- Redirect your thoughts. Cravings can overtake your thoughts until you give into it, but research shows that performing simple distracting tasks like forcing yourself to think of something else or even tapping your forehead can successfully reduce cravings.
- Choose alternatives for your cravings. Craving chocolate cake, have a no-sugar-added chocolate pudding or a small piece of dark chocolate. Craving something salty and crunchy, skip the chips and have a small handful of lightly salted nuts or lightly salted roasted edamame. But be careful, sometimes trying other alternatives before eventually ending up eating what you crave might actually result in consuming more calories in the end.
Is it OK to give in to food cravings?
It depends on the frequency and intensity of your cravings. Generally speaking, when people follow overly restrictive diets or completely cut out food groups, cravings become more intense and can lead to a cycle of overeating, weight gain, and guilt. A diet that includes a small amount of food you enjoy will be easier to maintain over a lifetime. But for some, giving in to cravings becomes a daily affair and can develop into an addictive behavior. In these cases, I recommend eliminating those “trigger” foods from the diet completely.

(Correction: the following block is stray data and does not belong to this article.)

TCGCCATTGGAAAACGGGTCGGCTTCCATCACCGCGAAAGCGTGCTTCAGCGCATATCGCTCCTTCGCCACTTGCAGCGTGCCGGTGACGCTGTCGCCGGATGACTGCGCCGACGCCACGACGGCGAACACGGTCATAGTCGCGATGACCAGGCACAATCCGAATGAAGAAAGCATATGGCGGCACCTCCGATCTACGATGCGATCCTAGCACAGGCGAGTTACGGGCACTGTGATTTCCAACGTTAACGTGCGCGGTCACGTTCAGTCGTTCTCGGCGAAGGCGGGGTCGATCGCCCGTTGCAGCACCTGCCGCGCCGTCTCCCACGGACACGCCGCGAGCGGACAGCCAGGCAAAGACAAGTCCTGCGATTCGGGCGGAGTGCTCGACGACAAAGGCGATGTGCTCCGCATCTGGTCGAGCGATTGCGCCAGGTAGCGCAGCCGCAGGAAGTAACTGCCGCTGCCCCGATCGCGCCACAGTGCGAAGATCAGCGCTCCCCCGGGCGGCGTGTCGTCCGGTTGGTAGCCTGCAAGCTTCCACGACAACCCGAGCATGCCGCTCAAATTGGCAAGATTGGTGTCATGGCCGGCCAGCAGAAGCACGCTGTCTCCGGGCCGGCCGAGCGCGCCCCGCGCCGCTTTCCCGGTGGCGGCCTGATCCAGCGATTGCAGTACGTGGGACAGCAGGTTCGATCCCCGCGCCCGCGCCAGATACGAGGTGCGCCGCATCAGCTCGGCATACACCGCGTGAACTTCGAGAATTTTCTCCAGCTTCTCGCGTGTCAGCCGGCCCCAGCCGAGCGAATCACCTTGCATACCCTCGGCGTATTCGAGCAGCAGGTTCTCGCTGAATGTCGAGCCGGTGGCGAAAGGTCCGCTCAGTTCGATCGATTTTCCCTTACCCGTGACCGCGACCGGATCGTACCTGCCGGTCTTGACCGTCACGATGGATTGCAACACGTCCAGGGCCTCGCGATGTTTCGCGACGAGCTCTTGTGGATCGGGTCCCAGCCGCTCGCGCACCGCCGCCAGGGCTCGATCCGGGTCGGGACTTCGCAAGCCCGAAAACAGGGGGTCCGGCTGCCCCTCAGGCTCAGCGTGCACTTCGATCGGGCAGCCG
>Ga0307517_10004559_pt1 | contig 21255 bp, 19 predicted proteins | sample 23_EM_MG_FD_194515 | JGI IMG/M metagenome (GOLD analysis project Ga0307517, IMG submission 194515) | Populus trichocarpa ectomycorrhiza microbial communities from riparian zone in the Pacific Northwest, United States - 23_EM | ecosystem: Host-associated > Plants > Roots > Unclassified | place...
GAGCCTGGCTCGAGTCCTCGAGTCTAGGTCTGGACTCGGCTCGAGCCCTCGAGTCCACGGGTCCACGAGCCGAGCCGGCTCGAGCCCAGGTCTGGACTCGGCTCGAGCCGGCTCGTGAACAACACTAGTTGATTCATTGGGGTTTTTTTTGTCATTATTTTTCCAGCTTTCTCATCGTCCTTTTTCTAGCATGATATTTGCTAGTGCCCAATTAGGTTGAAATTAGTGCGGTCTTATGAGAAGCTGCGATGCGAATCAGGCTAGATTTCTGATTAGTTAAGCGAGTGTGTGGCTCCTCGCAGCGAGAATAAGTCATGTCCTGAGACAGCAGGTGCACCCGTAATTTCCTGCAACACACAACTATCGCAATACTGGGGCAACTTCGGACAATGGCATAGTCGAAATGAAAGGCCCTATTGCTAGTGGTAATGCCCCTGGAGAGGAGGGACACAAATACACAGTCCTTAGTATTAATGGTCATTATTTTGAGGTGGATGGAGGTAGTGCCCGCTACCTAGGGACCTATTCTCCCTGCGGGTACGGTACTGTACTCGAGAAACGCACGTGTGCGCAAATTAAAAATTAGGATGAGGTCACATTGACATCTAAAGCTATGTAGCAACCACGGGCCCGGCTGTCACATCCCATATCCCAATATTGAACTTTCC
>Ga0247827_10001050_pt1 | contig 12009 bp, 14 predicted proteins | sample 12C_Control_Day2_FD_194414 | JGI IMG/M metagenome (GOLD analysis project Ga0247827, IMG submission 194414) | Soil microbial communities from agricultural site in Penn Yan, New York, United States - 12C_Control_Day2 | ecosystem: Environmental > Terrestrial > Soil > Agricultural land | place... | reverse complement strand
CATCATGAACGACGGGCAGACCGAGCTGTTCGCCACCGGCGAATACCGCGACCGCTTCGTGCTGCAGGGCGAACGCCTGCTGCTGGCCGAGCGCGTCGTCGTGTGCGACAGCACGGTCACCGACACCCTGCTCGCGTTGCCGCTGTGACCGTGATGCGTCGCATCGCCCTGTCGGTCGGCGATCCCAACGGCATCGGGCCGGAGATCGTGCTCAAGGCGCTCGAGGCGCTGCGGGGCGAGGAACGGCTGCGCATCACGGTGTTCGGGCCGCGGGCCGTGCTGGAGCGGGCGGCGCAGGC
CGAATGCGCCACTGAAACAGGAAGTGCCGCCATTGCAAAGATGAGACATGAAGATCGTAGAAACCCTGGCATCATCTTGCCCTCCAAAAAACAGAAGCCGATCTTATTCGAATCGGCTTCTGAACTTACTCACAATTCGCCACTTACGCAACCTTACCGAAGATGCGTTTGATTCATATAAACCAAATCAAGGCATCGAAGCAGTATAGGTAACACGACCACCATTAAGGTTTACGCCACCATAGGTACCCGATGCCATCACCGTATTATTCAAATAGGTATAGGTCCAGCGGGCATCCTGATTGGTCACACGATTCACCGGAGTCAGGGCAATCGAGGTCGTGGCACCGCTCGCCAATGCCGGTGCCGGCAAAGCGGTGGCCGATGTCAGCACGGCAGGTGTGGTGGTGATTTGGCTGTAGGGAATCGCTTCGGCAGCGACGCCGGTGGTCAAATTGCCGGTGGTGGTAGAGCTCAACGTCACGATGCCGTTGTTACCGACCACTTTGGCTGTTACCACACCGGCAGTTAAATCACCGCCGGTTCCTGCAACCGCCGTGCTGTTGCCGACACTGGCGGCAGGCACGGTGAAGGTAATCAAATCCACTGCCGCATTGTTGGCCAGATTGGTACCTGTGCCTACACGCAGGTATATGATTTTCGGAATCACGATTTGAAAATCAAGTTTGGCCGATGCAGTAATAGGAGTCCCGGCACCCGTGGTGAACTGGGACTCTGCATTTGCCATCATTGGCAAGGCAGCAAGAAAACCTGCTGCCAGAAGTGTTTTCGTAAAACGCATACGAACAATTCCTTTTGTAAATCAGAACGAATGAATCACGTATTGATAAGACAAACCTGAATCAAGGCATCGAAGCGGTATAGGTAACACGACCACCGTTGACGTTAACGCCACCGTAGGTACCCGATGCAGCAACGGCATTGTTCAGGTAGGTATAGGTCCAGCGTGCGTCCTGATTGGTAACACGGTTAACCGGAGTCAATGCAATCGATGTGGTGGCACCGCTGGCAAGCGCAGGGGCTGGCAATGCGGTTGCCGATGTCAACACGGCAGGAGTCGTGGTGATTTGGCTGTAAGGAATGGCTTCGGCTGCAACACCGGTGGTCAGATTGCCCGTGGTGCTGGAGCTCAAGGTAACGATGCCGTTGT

If you are having difficulty with food cravings and need a meal plan and behavior strategy to control them, call us today at (561) 513-5100 for an appointment with one of our Registered Dietitians or our Licensed Clinical Social Worker.
Need Help Planning Healthy Meals?
Do not fear, we’ve got you covered! Palm Beach Diabetes & Endocrine Specialists are now offering a Healthy Meal Planning with Diabetes refresher course starting on Monday, February 16th 2015 from 10am – 12pm in West Palm Beach. This class will cover how to plan and prepare healthy meals, how to make healthy snacks, grocery shopping, reading food labels and you even get to enjoy a yummy snack in class! This class also comes with a free recipe booklet with delicious recipes written by our very own diabetes educators and registered dietitians.
Call our scheduling department today to make an appointment at (561) 513-5100.
At Healthy Living with Diabetes we want to ensure that you are satisfied with all services received. We also would like your input on educational workshops that you would like us to offer, information you would like to read about in Healthy Living with Diabetes Monthly or feedback on any workshop that you may have attended.
You can contact the director of education personally by email jcook@PBDES.COM or leave a message at (561) 513-5100. We would love to hear from you!